William “Bill” Chandler coached Marquette basketball for 21 seasons (1931-51) and his 193 victories are second all-time behind Al McGuire. Chandler was president of the National Association of Basketball Coaches Association in 1938 and was instrumental in forming the NCAA Basketball Tournament. As one of Chicago's best prep basketball players at Waller High School, he would continue playing his collegiate basketball as a center at UW-Madison, for legendary coach, Doc Meanwell. During World War I, he played with George Halas and Paddy Driscoll at Great Lakes. Chandler would later coach at UW-River Falls, Iowa State and UW-Madison before becoming MU’s fourth basketball coach in 1931. His best year came in 1932-33 when he directed the squad to a mark of 14-3. The following campaign, Marquette compiled an impressive 15-4 effort.
Chandler's teams faltered late in his career at Marquette, averaging just eight wins per year over his final five seasons. None of those squads were able to break into double digits in the win column during that time. The decline in Chandler's success could be attributed at least in part, to the rise in popularity of basketball in the country during that time and Chandler's refusal to adjust to the changes in the college game.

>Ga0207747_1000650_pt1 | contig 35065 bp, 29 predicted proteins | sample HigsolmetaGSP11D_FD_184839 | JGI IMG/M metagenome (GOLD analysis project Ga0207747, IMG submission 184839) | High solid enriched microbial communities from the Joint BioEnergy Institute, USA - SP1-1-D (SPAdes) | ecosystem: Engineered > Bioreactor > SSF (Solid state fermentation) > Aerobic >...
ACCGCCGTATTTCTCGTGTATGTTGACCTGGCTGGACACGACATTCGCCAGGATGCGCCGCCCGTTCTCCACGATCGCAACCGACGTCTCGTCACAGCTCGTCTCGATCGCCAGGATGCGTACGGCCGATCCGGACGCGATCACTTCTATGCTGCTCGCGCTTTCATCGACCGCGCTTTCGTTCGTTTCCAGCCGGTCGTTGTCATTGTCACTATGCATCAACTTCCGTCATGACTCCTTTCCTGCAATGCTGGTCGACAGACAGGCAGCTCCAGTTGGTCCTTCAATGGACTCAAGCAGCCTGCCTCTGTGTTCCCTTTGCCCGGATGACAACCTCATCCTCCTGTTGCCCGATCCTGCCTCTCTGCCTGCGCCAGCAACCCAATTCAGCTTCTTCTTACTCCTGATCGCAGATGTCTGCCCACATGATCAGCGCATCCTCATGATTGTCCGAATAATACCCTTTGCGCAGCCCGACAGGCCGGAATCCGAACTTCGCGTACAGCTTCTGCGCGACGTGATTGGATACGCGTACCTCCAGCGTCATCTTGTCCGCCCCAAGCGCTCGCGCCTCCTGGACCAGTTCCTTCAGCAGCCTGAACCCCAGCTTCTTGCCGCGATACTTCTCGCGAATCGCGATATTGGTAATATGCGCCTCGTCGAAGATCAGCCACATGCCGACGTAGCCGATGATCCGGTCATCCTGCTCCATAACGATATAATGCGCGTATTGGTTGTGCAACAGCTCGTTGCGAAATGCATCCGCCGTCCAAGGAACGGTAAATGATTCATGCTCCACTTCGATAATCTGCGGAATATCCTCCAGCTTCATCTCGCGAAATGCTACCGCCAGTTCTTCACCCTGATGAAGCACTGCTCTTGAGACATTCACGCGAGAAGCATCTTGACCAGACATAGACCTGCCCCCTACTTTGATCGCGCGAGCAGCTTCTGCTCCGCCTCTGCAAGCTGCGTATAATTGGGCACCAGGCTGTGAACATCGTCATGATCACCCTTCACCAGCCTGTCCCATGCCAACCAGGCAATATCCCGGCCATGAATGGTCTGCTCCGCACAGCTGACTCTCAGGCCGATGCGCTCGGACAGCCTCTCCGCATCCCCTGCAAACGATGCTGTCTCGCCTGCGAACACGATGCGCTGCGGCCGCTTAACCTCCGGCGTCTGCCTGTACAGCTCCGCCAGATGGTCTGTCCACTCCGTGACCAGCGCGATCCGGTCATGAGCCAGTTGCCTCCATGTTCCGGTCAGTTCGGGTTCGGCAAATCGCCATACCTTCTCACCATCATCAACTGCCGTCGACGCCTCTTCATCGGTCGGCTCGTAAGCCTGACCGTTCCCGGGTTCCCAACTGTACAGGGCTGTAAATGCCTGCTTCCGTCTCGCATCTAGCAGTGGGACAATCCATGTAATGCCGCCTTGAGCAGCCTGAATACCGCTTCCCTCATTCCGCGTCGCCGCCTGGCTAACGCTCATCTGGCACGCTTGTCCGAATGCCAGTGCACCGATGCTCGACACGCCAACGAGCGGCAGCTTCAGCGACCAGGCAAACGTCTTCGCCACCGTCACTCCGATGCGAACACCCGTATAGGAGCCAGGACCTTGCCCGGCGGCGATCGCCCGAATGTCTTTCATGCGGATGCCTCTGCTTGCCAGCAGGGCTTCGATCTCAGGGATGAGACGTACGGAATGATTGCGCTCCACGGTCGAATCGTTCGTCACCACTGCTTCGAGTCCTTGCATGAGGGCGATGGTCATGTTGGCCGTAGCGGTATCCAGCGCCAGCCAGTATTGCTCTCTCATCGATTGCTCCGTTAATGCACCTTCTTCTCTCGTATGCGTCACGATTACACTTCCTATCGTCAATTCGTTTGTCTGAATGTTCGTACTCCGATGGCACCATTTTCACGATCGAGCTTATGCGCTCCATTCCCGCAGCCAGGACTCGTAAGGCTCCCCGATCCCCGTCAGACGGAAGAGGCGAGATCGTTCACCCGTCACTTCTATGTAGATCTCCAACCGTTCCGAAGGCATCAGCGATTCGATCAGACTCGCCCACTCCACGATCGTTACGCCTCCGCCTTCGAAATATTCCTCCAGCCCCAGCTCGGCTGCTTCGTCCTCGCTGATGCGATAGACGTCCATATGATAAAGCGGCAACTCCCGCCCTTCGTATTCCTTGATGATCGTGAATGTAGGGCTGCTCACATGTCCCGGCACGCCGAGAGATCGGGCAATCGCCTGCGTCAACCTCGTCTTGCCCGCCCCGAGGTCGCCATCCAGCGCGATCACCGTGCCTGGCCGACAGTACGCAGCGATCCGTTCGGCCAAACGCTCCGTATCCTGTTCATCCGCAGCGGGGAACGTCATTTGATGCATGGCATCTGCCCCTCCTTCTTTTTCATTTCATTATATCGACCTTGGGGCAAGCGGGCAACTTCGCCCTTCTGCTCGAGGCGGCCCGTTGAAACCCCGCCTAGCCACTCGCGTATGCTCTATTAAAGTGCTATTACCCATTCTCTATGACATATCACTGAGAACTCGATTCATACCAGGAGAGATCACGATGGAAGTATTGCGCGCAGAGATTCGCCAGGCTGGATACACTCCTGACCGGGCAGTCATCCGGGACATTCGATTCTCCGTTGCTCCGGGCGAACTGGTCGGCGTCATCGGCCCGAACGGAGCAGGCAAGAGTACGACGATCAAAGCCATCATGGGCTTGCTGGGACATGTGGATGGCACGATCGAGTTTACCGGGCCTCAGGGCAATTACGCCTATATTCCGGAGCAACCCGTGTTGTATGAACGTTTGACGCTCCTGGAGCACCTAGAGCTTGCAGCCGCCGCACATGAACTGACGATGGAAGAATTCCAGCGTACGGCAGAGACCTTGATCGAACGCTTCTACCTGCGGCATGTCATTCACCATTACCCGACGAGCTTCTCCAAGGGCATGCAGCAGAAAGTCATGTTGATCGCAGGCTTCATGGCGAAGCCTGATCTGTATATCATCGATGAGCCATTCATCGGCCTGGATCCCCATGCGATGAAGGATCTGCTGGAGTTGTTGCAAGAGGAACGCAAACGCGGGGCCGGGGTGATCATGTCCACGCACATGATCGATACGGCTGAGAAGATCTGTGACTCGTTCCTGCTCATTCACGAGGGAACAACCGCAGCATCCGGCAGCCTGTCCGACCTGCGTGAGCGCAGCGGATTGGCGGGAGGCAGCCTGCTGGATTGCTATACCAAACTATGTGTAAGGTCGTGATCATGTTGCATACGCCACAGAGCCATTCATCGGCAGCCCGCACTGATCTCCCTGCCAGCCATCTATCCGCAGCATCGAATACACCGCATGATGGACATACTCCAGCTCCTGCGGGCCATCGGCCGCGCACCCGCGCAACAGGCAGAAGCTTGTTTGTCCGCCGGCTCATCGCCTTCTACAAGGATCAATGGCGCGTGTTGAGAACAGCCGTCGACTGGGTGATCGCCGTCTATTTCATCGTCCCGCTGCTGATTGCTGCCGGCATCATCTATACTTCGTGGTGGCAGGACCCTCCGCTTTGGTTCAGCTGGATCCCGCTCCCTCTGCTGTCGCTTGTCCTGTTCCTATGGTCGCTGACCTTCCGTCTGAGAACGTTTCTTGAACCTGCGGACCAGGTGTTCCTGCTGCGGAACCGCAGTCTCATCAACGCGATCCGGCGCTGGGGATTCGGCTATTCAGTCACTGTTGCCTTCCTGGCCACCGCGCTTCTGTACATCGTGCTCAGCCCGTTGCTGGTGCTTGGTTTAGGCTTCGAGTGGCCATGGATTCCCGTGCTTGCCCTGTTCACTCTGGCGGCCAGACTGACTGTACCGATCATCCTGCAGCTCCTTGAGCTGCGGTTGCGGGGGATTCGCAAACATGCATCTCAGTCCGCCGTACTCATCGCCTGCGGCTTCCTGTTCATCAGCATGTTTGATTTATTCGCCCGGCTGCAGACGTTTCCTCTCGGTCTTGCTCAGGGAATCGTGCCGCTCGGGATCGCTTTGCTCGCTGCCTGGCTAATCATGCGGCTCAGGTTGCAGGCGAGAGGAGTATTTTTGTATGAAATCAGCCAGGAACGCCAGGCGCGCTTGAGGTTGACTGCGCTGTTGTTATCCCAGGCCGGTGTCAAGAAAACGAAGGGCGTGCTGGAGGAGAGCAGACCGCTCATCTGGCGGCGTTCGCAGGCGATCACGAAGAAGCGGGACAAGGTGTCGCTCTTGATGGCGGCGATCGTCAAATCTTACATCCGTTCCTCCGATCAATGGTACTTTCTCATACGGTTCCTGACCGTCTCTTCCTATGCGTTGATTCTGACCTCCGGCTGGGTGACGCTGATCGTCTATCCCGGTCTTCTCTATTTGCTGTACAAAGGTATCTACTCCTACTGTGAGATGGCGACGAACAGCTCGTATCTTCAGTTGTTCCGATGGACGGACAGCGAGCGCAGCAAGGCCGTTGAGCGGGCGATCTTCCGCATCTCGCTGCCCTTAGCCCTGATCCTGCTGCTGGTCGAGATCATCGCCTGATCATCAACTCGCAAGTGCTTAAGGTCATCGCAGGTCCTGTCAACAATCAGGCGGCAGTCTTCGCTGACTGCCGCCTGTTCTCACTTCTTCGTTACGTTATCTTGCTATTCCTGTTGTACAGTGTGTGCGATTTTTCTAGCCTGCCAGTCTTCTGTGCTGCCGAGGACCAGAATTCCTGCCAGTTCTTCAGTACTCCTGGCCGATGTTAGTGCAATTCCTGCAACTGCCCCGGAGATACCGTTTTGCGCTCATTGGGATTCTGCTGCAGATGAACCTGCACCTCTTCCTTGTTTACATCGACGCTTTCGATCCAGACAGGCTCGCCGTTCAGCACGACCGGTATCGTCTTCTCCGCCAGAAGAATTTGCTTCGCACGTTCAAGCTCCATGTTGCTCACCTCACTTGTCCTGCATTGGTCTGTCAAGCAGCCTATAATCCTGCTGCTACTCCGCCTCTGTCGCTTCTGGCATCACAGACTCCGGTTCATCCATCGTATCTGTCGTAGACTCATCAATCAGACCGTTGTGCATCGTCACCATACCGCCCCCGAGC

Chandler started coaching at Marquette during an era when much of the basketball team was comprised of football players and walk-ons from open tryouts. When the recruitment of high school players began to take on a more prominent role in college basketball, Chandler never adapted. Throughout his tenure, Chandler's philosophy on recruiting was that the quality of a Marquette education was all the convincing a young man should need to attend Marquette. Meanwhile, coaches from rival schools began to seek out and sign up talented players, including Don Rehfeldt, Walt Lautenbach at UW-Madison, Richie Niemiera at Notre Dame, and (not least of all) the Mikan brothers at DePaul.
His overall record at Marquette is 193-198 (49.4%). He was inducted into the Marquette Hall of Fame in 1988.
- Three All-Americans
- Two 1,000+ Point Scorers
- Two 500+ Rebounders